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Forskningsartikel1996Vetenskapligt granskad

Effects of drainage and wood ash fertilization on water chemistry at a cutover peatland

Nilsson T, Lundin L


Afforestation is one of many different ways to reclaim cutover peatland areas. Among the treatments often required to obtain successful afforestation are supplementary drainage, fertilization and rotovation. This study presents the effects of drainage and wood-ash fertilization on the chemical composition of water in a cutover peatland area, which constitutes 34 hectares of a minerotrophic mire in SW Sweden. Fourteen hectares of the cutover peatland was amended with 23 tonnes of wood ash, 0.4 tonnes of raw phosphate and 0.25 tonnes of superphosphate per hectare, while different doses of a PK-fertilizer were applied on the remaining 20 hectares. The chemical properties of groundwater and stream water in the wood-ash amended area were compared with those in the PK-fertilized area and a control area. Outflowing groundwater emanating from the mineral subsoil affected the chemical composition of pest groundwater and streamwater. Drainage changed chemical composition more than the wood ash fertilization. Drainage led to increases in SO4 and decreases in alkalinity in both peat groundwater and in stream water. The pH decreased in peat groundwater, whereas the streamwater pH was not affected because the high alkalinity in the mineral soil groundwater buffered the acid peat groundwater. Fertilization increased contents of K, Ca and Mn in both peat groundwater and stream water. Contents of B, o-P and Tot-P increased in peat groundwater but not in stream water, whereas the reverse was true for Mg. The outflow of P did not increase in spite of the large amount of P applied. The high retention of P was caused by large quantities of sesquioxides, especially Fe-oxides in the peat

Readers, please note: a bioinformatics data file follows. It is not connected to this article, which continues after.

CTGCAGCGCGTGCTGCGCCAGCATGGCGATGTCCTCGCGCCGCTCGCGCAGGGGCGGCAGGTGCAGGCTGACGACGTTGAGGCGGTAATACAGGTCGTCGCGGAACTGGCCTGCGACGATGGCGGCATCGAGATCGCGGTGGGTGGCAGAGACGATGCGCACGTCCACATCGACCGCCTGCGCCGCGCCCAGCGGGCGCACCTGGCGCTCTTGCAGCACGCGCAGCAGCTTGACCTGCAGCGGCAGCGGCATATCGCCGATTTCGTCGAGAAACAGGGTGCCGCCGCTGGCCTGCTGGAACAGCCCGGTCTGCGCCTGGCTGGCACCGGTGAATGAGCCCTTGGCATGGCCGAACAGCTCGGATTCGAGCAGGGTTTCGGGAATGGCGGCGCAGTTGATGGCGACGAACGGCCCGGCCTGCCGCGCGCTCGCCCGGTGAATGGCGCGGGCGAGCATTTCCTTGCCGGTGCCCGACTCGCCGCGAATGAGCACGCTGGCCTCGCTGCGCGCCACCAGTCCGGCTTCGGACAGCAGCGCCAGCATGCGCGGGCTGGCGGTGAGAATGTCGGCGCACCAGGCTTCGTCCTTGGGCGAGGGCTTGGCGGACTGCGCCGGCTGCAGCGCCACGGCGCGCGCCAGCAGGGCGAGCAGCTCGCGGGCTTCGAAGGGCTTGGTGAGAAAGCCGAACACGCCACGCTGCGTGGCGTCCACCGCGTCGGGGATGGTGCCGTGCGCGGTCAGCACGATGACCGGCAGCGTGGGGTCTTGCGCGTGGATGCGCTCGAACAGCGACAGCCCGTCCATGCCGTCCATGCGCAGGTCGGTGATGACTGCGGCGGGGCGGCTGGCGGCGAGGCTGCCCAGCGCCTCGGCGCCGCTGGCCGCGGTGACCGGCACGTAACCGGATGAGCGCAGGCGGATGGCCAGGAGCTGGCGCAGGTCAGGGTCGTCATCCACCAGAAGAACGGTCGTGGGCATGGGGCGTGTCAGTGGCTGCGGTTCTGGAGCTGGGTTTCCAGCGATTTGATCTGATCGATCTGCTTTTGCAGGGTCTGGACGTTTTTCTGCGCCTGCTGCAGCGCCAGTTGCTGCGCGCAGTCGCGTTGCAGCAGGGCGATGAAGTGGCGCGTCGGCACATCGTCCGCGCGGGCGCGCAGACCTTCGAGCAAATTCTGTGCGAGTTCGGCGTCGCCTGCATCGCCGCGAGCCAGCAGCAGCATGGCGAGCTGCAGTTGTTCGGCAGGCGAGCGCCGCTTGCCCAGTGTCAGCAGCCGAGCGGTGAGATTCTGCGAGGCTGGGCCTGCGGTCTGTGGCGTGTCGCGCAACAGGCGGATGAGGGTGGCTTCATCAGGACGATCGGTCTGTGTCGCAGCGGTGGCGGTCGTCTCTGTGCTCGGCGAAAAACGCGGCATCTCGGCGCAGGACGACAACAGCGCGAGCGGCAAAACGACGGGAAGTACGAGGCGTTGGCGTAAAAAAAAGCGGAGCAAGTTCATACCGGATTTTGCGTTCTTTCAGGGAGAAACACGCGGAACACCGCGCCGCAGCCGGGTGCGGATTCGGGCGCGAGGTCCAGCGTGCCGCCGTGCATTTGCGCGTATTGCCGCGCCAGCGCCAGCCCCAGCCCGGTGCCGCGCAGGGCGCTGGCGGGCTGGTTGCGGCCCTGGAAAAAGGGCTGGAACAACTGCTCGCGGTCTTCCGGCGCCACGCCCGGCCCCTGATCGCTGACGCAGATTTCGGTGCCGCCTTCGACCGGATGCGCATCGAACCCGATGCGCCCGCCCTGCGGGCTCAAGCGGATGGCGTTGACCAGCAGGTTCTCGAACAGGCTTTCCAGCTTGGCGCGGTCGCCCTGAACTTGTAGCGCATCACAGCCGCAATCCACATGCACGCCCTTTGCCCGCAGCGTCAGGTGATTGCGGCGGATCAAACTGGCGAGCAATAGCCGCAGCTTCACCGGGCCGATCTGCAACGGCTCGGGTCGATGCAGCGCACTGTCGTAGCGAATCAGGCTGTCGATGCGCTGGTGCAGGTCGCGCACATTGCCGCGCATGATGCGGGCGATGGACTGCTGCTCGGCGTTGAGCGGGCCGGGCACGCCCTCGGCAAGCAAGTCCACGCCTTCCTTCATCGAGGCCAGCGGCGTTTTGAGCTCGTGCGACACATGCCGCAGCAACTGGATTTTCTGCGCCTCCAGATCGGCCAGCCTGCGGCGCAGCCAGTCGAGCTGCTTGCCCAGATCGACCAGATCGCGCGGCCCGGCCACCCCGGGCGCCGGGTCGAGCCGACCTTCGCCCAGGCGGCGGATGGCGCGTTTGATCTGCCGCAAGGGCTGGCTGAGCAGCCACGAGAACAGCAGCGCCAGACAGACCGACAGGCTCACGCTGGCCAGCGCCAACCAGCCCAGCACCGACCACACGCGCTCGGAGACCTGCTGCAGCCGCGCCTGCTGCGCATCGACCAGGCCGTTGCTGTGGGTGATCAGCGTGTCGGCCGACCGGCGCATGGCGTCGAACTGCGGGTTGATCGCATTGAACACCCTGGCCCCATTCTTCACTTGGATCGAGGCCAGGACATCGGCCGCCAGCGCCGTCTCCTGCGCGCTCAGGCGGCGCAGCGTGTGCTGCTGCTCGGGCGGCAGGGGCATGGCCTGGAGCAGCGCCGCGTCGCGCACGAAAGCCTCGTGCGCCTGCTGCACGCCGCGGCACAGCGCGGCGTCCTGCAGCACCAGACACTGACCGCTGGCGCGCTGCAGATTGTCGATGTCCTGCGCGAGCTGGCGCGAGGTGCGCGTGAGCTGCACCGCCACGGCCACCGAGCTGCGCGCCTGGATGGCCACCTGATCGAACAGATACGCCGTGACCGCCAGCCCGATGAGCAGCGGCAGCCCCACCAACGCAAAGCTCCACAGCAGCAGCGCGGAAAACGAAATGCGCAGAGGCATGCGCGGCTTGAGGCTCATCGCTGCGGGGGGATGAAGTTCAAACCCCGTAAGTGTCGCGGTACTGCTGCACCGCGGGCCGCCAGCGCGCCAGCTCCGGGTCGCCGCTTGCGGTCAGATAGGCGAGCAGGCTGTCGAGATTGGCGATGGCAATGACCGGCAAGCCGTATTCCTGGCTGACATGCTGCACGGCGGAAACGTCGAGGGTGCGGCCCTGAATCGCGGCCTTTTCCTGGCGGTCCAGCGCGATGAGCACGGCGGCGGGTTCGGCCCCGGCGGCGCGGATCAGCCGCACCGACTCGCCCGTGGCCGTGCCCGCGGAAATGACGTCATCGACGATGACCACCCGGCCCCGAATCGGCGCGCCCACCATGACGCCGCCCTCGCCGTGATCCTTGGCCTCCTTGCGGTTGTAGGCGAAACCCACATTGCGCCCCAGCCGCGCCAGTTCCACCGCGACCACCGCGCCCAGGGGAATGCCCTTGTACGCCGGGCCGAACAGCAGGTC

Publicerad i

1996, Volym: 335, nummer: 1, sidor: 3-18